Alpha-1 Antitrypsin Deficiency

All my life I have dealt with being, essentially, constantly sick.  As a baby, I was so sick and the doctors did everything they could think of, but eventually gave up and told my parent to just enjoy the time they had with me.  Whether it was my natural stubbornness already developing or something else, I kept on going.

Years went by and I seemed to always be sick.  It was just diagnosed with asthma and allergies.  But in Junior High, there was the fateful day that I did nothing but sleep for 22 hours.  I only got up and hour for lunch and hour for dinner.  My doctor did everything to figure what caused the sleep.  I remember going in every week for what seemed like a couple of months to have more and more blood drawn to test for even the most exotic diseases I could come across in Southern New Hampshire.  When everything he tested for came back negative, I was sent to a lung specialist.  It was then that I found out that most of my problems were due to Alpha-1 Antitrypsin Deficiency.

I was born a ZZ and I still boggle doctors to this day because the the liver cirrhosis I developed as a child was so severe, I shouldn’t have survived this long (actually, in the words of the doctor who told me this, she said, “You shouldn’t be alive!”).  But each day, of each week, of each year, I go on doing what I can.  Sometimes pushing myself more than that.  Like I said, I’m stubborn.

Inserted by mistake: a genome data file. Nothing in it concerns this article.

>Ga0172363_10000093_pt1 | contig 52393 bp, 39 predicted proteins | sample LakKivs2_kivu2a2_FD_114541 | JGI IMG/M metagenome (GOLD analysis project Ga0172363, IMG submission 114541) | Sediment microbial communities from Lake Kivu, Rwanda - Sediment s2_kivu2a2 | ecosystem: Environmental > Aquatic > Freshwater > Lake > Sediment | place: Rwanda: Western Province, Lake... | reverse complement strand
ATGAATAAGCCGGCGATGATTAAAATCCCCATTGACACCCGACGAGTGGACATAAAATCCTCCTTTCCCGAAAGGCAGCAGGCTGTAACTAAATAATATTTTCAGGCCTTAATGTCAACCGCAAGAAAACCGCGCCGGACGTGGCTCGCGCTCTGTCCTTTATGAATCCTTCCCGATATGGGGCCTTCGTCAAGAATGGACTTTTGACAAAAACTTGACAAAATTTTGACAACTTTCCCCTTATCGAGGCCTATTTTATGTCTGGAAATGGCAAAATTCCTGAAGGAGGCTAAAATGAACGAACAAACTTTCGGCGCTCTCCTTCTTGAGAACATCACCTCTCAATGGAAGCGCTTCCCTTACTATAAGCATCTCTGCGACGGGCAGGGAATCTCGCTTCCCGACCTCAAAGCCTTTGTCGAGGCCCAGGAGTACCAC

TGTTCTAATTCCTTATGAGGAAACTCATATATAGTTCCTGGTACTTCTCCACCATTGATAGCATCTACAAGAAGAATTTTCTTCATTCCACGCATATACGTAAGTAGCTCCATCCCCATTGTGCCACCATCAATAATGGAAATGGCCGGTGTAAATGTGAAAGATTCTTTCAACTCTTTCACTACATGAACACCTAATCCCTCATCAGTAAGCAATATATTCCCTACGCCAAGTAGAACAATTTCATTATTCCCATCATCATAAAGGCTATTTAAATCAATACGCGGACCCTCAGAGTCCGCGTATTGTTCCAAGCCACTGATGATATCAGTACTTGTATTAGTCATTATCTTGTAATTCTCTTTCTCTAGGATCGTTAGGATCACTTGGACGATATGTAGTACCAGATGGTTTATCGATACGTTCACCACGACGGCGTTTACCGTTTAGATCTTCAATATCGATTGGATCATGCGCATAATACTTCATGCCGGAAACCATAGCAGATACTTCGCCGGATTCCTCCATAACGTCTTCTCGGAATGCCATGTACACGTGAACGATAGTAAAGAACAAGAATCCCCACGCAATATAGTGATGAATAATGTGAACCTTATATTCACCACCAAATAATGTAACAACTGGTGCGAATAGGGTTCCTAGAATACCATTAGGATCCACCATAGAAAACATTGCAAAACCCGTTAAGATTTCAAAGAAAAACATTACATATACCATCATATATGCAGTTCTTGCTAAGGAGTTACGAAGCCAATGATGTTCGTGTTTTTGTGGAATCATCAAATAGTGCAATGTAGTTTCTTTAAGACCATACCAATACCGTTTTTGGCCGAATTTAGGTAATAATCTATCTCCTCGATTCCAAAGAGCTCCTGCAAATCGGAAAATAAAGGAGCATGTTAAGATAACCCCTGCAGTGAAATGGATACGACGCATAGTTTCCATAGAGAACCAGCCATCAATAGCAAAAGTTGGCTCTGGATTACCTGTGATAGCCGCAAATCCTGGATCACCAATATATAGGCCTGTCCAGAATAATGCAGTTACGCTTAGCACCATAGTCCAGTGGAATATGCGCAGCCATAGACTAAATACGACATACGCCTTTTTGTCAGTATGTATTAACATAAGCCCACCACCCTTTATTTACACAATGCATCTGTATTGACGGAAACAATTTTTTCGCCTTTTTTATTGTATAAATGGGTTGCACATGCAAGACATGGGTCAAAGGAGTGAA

In January of 2010, I finally received a liver transplant. The effects of the disease should be halted, but who knows what the future may hold, so I’ll keep going on each day, of each week, doing what I can. This page is meant to be a sort of resourse for those interested in finding out.


Alpha-1 Foundation – A group looking to help educate people on the disease and a foundation working to fund research for treatments and a cure.  It’s surprising  that since 1 in 2,500 Americans have this disease, there are many doctors that don’t know anything about it.

NIH Page

2 responses to “Alpha-1 Antitrypsin Deficiency”

  1. Wow. That’s a helluva lot for anyone to deal with. I tend to tell people that I’m not looking for sympathy but for empathy. If you ever need to vent, feel free. It can be frustrating when there are things you want to do but can’t. *hugs*


  2. Take care, Will. Thank you for sharing this with us. 🙂 You just educated me, and I always appreciate that. Now I know this, I’ll add you to those I like to send healing to. You’re a kind person I’d like to see stick around a lot longer.


    Louise xox